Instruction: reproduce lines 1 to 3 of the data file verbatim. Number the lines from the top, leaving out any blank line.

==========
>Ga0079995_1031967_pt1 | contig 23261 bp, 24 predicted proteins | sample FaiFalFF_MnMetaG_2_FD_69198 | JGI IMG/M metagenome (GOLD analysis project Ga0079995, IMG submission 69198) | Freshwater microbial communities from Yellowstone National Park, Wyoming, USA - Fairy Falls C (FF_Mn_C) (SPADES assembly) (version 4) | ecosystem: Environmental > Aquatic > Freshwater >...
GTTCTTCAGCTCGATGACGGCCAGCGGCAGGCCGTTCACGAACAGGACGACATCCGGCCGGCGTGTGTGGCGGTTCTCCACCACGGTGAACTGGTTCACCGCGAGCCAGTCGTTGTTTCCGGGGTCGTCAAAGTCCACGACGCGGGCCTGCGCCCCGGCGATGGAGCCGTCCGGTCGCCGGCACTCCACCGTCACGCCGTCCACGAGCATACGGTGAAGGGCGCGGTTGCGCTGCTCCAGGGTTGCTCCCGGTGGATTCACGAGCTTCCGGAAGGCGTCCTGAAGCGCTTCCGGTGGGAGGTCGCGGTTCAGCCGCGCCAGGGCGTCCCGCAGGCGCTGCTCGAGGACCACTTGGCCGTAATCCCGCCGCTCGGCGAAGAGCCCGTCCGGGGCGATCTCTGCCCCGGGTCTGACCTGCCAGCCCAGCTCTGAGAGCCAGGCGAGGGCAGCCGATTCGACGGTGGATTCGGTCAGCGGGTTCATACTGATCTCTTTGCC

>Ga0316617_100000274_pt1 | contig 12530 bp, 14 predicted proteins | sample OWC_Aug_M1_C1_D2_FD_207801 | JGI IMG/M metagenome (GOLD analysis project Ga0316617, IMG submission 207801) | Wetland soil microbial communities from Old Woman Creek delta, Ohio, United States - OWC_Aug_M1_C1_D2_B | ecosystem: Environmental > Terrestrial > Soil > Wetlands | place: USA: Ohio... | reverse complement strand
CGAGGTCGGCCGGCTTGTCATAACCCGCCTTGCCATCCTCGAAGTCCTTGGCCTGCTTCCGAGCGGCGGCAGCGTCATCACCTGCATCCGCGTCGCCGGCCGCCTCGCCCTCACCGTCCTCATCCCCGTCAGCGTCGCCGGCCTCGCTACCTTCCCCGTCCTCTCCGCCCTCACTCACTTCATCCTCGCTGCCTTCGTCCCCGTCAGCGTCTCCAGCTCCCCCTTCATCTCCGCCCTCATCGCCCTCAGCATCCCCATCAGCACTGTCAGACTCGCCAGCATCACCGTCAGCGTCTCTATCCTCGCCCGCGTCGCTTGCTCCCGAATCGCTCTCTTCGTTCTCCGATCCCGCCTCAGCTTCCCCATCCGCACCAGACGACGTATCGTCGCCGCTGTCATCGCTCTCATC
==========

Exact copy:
>Ga0079995_1031967_pt1 | contig 23261 bp, 24 predicted proteins | sample FaiFalFF_MnMetaG_2_FD_69198 | JGI IMG/M metagenome (GOLD analysis project Ga0079995, IMG submission 69198) | Freshwater microbial communities from Yellowstone National Park, Wyoming, USA - Fairy Falls C (FF_Mn_C) (SPADES assembly) (version 4) | ecosystem: Environmental > Aquatic > Freshwater >...
GTTCTTCAGCTCGATGACGGCCAGCGGCAGGCCGTTCACGAACAGGACGACATCCGGCCGGCGTGTGTGGCGGTTCTCCACCACGGTGAACTGGTTCACCGCGAGCCAGTCGTTGTTTCCGGGGTCGTCAAAGTCCACGACGCGGGCCTGCGCCCCGGCGATGGAGCCGTCCGGTCGCCGGCACTCCACCGTCACGCCGTCCACGAGCATACGGTGAAGGGCGCGGTTGCGCTGCTCCAGGGTTGCTCCCGGTGGATTCACGAGCTTCCGGAAGGCGTCCTGAAGCGCTTCCGGTGGGAGGTCGCGGTTCAGCCGCGCCAGGGCGTCCCGCAGGCGCTGCTCGAGGACCACTTGGCCGTAATCCCGCCGCTCGGCGAAGAGCCCGTCCGGGGCGATCTCTGCCCCGGGTCTGACCTGCCAGCCCAGCTCTGAGAGCCAGGCGAGGGCAGCCGATTCGACGGTGGATTCGGTCAGCGGGTTCATACTGATCTCTTTGCC

>Ga0316617_100000274_pt1 | contig 12530 bp, 14 predicted proteins | sample OWC_Aug_M1_C1_D2_FD_207801 | JGI IMG/M metagenome (GOLD analysis project Ga0316617, IMG submission 207801) | Wetland soil microbial communities from Old Woman Creek delta, Ohio, United States - OWC_Aug_M1_C1_D2_B | ecosystem: Environmental > Terrestrial > Soil > Wetlands | place: USA: Ohio... | reverse complement strand